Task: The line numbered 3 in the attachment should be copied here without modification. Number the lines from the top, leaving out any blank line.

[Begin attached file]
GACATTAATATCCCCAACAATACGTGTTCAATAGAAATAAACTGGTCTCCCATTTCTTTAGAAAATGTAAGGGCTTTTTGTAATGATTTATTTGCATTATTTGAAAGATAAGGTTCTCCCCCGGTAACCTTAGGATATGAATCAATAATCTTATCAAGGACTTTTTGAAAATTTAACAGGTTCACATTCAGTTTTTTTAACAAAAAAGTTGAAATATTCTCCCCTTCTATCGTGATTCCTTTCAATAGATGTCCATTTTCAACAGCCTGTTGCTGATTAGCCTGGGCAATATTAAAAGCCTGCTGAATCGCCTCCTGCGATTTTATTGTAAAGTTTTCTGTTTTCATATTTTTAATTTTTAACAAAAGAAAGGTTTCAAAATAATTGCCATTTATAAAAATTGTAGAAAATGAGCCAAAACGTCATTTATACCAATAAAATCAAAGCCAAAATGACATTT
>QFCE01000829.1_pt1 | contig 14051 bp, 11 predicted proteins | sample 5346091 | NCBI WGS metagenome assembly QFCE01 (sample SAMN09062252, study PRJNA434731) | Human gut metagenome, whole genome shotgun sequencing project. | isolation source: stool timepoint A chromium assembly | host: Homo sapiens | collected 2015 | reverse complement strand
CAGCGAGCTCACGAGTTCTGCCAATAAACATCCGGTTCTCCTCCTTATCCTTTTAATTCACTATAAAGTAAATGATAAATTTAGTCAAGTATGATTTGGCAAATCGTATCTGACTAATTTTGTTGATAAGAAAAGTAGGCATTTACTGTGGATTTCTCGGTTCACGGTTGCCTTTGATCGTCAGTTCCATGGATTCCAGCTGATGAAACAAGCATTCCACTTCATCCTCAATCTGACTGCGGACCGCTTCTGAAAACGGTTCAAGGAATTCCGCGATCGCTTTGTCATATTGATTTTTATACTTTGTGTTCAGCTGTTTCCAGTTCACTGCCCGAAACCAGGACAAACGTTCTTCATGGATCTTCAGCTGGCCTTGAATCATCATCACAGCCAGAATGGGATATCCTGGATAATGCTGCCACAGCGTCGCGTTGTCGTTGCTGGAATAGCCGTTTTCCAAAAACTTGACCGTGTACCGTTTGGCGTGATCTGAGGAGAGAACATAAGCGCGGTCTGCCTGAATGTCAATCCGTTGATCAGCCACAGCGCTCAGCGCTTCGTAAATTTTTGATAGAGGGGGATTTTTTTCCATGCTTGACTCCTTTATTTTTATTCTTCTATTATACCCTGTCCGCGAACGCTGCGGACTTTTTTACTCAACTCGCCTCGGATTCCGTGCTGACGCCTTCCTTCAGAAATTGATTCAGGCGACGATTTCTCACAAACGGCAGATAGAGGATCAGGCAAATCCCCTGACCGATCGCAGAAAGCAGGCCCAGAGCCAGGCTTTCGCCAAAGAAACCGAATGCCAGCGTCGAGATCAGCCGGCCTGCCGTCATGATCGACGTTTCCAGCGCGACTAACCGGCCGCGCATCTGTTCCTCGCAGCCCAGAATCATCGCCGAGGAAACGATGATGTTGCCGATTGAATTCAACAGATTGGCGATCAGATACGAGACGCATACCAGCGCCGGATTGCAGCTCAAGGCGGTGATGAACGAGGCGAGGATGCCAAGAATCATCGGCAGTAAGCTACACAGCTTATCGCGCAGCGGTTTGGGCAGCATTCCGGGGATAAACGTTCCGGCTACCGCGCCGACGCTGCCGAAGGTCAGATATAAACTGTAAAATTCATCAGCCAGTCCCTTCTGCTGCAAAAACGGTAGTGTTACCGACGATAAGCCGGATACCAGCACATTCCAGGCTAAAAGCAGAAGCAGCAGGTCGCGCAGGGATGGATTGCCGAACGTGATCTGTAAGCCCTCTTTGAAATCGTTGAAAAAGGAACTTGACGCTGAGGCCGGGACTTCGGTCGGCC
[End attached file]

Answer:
CAGCGAGCTCACGAGTTCTGCCAATAAACATCCGGTTCTCCTCCTTATCCTTTTAATTCACTATAAAGTAAATGATAAATTTAGTCAAGTATGATTTGGCAAATCGTATCTGACTAATTTTGTTGATAAGAAAAGTAGGCATTTACTGTGGATTTCTCGGTTCACGGTTGCCTTTGATCGTCAGTTCCATGGATTCCAGCTGATGAAACAAGCATTCCACTTCATCCTCAATCTGACTGCGGACCGCTTCTGAAAACGGTTCAAGGAATTCCGCGATCGCTTTGTCATATTGATTTTTATACTTTGTGTTCAGCTGTTTCCAGTTCACTGCCCGAAACCAGGACAAACGTTCTTCATGGATCTTCAGCTGGCCTTGAATCATCATCACAGCCAGAATGGGATATCCTGGATAATGCTGCCACAGCGTCGCGTTGTCGTTGCTGGAATAGCCGTTTTCCAAAAACTTGACCGTGTACCGTTTGGCGTGATCTGAGGAGAGAACATAAGCGCGGTCTGCCTGAATGTCAATCCGTTGATCAGCCACAGCGCTCAGCGCTTCGTAAATTTTTGATAGAGGGGGATTTTTTTCCATGCTTGACTCCTTTATTTTTATTCTTCTATTATACCCTGTCCGCGAACGCTGCGGACTTTTTTACTCAACTCGCCTCGGATTCCGTGCTGACGCCTTCCTTCAGAAATTGATTCAGGCGACGATTTCTCACAAACGGCAGATAGAGGATCAGGCAAATCCCCTGACCGATCGCAGAAAGCAGGCCCAGAGCCAGGCTTTCGCCAAAGAAACCGAATGCCAGCGTCGAGATCAGCCGGCCTGCCGTCATGATCGACGTTTCCAGCGCGACTAACCGGCCGCGCATCTGTTCCTCGCAGCCCAGAATCATCGCCGAGGAAACGATGATGTTGCCGATTGAATTCAACAGATTGGCGATCAGATACGAGACGCATACCAGCGCCGGATTGCAGCTCAAGGCGGTGATGAACGAGGCGAGGATGCCAAGAATCATCGGCAGTAAGCTACACAGCTTATCGCGCAGCGGTTTGGGCAGCATTCCGGGGATAAACGTTCCGGCTACCGCGCCGACGCTGCCGAAGGTCAGATATAAACTGTAAAATTCATCAGCCAGTCCCTTCTGCTGCAAAAACGGTAGTGTTACCGACGATAAGCCGGATACCAGCACATTCCAGGCTAAAAGCAGAAGCAGCAGGTCGCGCAGGGATGGATTGCCGAACGTGATCTGTAAGCCCTCTTTGAAATCGTTGAAAAAGGAACTTGACGCTGAGGCCGGGACTTCGGTCGGCC